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How to write a short film.

There is no better way to tell a story than a short film. With the explosion of social platforms, short films are widely accepted as a beautiful means of entertainment. A universe of emotions can be contained in a short film of 5 to 20 minutes. Writing and scripting a short film is easier if you know how to map your journey. The limitation and freedom in resources, both need to be understood, but not before you start writing. Let us learn more about your favorite storytelling technique.



The craftsmanship of writing demands ample time. It is good to take a head start way ahead of actual production. Improvisation is good but secondary. Taking your time in mapping a sensible script is necessary.



Clarity of Goal


You may have a concept in mind that originated out of some motivation or situation. First and foremost, make sure to pen down the basic thought process. The core ideas you might remember but the branching thoughts might not stay for long. Build a habit to write it down. During this writing down ask a simple question – what should be my audience’s emotion when they watch this?


One is about to engage their feelings and deep dive into your story portrayal. You can imagine this engagement and write it as the prime purpose of the activity. Whatever be the professional motive of the work, this emotional goal helps the discipline of writing.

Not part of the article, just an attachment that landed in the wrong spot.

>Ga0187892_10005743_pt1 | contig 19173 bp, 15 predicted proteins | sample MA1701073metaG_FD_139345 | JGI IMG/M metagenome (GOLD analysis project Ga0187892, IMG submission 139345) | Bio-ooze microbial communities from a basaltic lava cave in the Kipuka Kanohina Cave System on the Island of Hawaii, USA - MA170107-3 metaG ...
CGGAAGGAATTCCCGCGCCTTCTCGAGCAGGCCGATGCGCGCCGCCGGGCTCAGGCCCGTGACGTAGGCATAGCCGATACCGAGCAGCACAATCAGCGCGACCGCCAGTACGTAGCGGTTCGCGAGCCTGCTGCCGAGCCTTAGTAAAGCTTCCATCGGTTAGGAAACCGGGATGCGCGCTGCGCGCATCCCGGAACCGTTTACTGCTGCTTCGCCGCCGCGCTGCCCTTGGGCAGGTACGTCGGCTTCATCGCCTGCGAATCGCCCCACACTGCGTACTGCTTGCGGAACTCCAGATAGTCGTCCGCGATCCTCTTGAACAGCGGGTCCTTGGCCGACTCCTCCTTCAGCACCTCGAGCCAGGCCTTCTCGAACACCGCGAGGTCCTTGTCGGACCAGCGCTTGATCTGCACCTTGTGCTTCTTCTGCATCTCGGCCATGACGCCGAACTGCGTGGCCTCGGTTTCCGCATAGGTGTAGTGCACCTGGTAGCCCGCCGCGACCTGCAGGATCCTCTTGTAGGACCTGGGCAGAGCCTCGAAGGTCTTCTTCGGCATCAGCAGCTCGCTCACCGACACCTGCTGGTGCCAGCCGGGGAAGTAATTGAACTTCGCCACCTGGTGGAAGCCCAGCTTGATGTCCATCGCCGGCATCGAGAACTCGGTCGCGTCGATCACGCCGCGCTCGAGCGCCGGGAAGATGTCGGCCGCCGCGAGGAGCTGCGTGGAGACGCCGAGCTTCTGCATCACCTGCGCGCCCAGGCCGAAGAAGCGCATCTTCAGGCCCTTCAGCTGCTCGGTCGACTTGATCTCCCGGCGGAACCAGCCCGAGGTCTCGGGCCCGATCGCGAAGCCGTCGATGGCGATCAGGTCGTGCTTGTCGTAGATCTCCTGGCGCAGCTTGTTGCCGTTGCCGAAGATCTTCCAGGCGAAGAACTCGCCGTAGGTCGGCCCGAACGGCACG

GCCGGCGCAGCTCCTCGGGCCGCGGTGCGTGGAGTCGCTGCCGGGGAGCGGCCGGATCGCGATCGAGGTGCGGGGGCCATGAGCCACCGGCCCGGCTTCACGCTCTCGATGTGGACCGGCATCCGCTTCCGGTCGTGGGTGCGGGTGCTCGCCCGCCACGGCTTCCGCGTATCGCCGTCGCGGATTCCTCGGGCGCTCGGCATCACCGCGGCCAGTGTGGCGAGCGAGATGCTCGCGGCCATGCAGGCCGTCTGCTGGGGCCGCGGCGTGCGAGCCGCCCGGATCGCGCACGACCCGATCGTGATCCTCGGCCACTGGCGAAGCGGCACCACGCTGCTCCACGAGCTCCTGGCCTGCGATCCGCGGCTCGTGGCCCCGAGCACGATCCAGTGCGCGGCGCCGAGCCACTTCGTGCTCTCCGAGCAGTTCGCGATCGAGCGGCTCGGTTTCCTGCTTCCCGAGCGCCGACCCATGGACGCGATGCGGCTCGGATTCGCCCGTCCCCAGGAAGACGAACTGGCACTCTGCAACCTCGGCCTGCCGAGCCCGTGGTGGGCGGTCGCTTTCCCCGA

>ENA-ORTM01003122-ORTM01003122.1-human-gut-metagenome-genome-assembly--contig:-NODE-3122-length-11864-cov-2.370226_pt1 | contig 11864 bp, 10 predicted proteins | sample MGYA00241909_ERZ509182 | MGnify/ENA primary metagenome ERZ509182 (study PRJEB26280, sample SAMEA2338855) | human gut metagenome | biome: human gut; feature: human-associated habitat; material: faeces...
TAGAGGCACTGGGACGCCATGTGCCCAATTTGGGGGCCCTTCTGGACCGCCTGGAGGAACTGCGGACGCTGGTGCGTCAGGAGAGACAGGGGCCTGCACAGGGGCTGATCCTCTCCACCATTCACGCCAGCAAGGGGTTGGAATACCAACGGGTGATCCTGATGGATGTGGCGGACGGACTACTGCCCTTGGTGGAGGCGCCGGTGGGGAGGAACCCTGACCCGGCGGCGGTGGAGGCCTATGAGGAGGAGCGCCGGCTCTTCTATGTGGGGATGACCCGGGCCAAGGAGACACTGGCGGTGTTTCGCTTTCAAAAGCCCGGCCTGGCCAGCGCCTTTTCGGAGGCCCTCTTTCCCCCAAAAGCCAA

One major reason to have a clear goal is that these films are short and you have a smaller time-cap to reach the emotional peak and creative transitions. Singularity is purpose brings the thoughts together and makes you sum up in lesser time. Note that a small diversion can simply lead to increased production costs.



The Structure


Once the goal is clear, the concept must be broken down into sub-parts. The more detailed deconstruction will lead you to understand the psyche of what the audience experiences. From characters, their dresses, locations, emotional state, their age, and everything that you can think of. This analysis makes sure that you know the subtopics and don’t ignore the basic cues.


Just imagine that you have a story about a soldier who is coming to see his daughter for the first time but has lost one arm in the battle that her wife doesn’t know of. At the point where he realizes he is not able to hold his daughter, every single element in the frame becomes precious. You can pull the deepest strings of human emotions if the details are perfect. Right?


You have certain insights to include in your story that brings out every flavor of experience you want to impart. For example in the same story:

  • What war is he in, the time, era, and country?

  • Where does he land at the start and what shows that he is incapable of one arm?

  • How does the wife meet?

  • Setup of the house telling the conditions of the home.

These are just some of the things. You structure every element that leads to the anchor point and then transits into the emotion as per your main goal. This all is the elementary knowledge of the scene.



Brainstorming


Start filling more details now. What all possibilities that can be explored within each scene must be carved out. Each character might have their own world and perception. Take your time and dig deeper on how to explain the situation without saying so much. Beware! Never assume that audience understands. Take a second opinion from time to time.